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Title: A study of opiate actions on oxytocin neurones
Author: Liddington, Kathryn Mary
Awarding Body: University of Edinburgh
Current Institution: University of Edinburgh
Date of Award: 1990
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The thesis describes investigations of the interactions between opiate drugs and oxytocin (OT) neurones in the hypothalamic supraoptic nucleus (SON) of the female albino rat. Both acute and chronic opiate effects were examined, acting at the μ-, k-subtypes of opiate receptor using whole animal and in vitro techniques. The tolerance which develops to the chronic intracerebroventricular (icv) infusion of morphine was quantified in terms of firing rate of identified OT neurones in vivo. We contrasted the attenuation of acute morphine induced inhibition of firing rate, presumably through the μ-type opiate receptor, with the acute effects of the selective k-type receptor agonist, U50,488H. There was no cross-tolerance between morphine and U50,488H. In both cases naloxone, the broad spectrum opiate antagonist evoked a reversal of opiate inhibition of activity with overshoot, indicating withdrawal excitation due to dependence. The density of k-receptors in the SON was assessed by autoradiography after chronic icv infusion of morphine, to see if the manifestations of tolerance in terms of neuronal activity might be reflected in a change in receptor density in the SON. Highly selective ligands for the μ- and δ-subtypes of opiate receptor were used to saturate binding to these two receptor subtypes, thus allowing measurement of k-receptor density by displacement of a high affinity radio-labelled ligand with the equivalent unlabelled ligand. Tolerance to morphine did not produce a measurable change in the density of k-opiate receptors in the SON. The roles of two post-receptor systems in the cell response to opiates were investigated. Using icv pertussis toxin (PT) to inactivate the regulatory GTP-binding proteins (G-proteins) susceptible to it, Gi and Go, we tested the potency of morphine to inhibit the electrical activity of identified OT neurones of the SON, in vivo. Morphine inhibited firing rate less potently after PT but U50,488H remained as potent as in the icv vehicle-injected group. The G-proteins Gi or Go are involved therefore in post-receptor transduction in these cells or in cells projecting to the SON which might mediate the acute affects of morphine. Adenylate cyclase (AC) activity measured in vitro as cAMP content of isolated SON was assessed in SON taken from morphine-naive and chronic morphine-infused rats. Whereas vasoactive intestinal peptide (VIP) was able to powerfully stimulate AC, incubation in vitro with morphine did not affect tissue content of cAMP and treatment of SON derived from chronic morphine-infused rats with naloxone did not result in any change in tissue cAMP content. cAMP appears to play no part in post-receptor events following the activation of the opiate receptor in OT neurones of the SON. Finally we investigated the contribution of the region anterior and ventral to the third ventrical (the AV3V region) to the full expression of the withdrawal hyperexcitation of OT neurones and resultant massive and sustained release of OT into the systemic circulation. In chronic morphine-infused rats, we studied plasma OT concentration, assayed before and at intervals after an electrolytic lesion of the AV3V region which left the SON and paraventricular nucleus intact. The withdrawal response was diminished but was still evident in AV3V-lesioned rats. So only part of the withdrawal response to naloxone is mediated outside the SON in the AV3V region. This suggests that SON OT neurones themselves may develop morphine dependence.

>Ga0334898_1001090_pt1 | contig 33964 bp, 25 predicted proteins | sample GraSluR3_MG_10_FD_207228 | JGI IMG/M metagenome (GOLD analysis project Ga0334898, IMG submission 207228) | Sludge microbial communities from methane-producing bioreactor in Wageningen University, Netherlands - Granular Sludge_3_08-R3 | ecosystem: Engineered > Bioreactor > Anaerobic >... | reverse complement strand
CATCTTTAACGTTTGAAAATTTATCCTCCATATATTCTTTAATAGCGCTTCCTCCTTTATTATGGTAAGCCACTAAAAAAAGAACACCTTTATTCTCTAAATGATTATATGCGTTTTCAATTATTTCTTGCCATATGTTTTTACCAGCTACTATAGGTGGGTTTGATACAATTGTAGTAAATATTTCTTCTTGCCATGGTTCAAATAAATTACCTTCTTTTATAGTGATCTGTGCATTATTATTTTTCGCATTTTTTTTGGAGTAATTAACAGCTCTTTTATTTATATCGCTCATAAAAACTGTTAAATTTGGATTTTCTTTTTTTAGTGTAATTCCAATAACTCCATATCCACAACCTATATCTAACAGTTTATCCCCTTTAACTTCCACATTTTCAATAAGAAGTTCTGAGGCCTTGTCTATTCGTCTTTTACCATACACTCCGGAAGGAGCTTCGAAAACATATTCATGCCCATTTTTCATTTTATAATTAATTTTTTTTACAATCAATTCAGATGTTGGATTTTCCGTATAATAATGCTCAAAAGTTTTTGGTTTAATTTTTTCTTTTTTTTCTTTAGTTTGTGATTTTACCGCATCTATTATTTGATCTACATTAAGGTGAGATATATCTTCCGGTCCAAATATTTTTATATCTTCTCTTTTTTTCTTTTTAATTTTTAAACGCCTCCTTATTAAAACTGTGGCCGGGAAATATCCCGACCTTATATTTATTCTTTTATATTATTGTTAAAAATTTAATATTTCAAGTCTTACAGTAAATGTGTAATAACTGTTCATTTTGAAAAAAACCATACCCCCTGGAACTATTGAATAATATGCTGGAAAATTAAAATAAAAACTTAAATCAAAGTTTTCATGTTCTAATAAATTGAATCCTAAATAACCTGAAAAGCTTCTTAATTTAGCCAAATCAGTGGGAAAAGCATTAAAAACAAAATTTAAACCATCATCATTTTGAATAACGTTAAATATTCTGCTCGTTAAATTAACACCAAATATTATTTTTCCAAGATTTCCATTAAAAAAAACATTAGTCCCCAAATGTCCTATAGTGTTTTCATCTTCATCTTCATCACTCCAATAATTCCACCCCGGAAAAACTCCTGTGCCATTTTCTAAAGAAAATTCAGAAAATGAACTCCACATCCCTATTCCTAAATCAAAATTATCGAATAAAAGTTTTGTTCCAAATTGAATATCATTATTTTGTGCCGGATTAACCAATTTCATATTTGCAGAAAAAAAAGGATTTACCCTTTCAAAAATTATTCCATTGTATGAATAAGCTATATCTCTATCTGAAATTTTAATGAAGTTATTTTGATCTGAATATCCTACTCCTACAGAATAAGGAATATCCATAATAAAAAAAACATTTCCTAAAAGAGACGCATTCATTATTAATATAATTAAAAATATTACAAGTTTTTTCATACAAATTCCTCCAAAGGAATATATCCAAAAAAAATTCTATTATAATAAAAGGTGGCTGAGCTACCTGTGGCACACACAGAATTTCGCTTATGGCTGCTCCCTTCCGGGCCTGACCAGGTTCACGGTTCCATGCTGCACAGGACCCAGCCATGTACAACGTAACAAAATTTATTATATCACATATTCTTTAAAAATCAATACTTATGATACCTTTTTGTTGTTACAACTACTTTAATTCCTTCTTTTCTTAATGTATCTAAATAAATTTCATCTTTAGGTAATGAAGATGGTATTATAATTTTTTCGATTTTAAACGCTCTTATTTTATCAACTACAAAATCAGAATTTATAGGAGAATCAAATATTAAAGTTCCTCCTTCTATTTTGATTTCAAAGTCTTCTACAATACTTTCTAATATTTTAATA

Supervisor: Not available Sponsor: Not available
Qualification Name: Thesis (Ph.D.) Qualification Level: Doctoral
EThOS ID:  DOI: Not available